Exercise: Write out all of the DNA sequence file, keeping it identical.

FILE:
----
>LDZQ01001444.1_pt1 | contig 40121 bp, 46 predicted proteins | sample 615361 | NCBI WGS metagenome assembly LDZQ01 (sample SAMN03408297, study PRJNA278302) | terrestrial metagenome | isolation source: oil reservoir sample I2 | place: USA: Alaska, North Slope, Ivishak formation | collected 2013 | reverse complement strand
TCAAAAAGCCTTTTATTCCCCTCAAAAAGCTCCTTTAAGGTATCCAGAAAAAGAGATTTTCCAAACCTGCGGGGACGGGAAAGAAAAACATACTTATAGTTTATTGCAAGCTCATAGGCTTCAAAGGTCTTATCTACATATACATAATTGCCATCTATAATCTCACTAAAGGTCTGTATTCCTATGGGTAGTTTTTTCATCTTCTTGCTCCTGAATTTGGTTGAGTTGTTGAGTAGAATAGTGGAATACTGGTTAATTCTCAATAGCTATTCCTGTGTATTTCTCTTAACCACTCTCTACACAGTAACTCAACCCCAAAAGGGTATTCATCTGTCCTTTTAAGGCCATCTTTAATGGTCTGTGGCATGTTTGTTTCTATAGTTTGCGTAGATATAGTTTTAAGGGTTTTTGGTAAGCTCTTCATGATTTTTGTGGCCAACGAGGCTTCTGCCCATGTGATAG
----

>LDZQ01001444.1_pt1 | contig 40121 bp, 46 predicted proteins | sample 615361 | NCBI WGS metagenome assembly LDZQ01 (sample SAMN03408297, study PRJNA278302) | terrestrial metagenome | isolation source: oil reservoir sample I2 | place: USA: Alaska, North Slope, Ivishak formation | collected 2013 | reverse complement strand
TCAAAAAGCCTTTTATTCCCCTCAAAAAGCTCCTTTAAGGTATCCAGAAAAAGAGATTTTCCAAACCTGCGGGGACGGGAAAGAAAAACATACTTATAGTTTATTGCAAGCTCATAGGCTTCAAAGGTCTTATCTACATATACATAATTGCCATCTATAATCTCACTAAAGGTCTGTATTCCTATGGGTAGTTTTTTCATCTTCTTGCTCCTGAATTTGGTTGAGTTGTTGAGTAGAATAGTGGAATACTGGTTAATTCTCAATAGCTATTCCTGTGTATTTCTCTTAACCACTCTCTACACAGTAACTCAACCCCAAAAGGGTATTCATCTGTCCTTTTAAGGCCATCTTTAATGGTCTGTGGCATGTTTGTTTCTATAGTTTGCGTAGATATAGTTTTAAGGGTTTTTGGTAAGCTCTTCATGATTTTTGTGGCCAACGAGGCTTCTGCCCATGTGATAG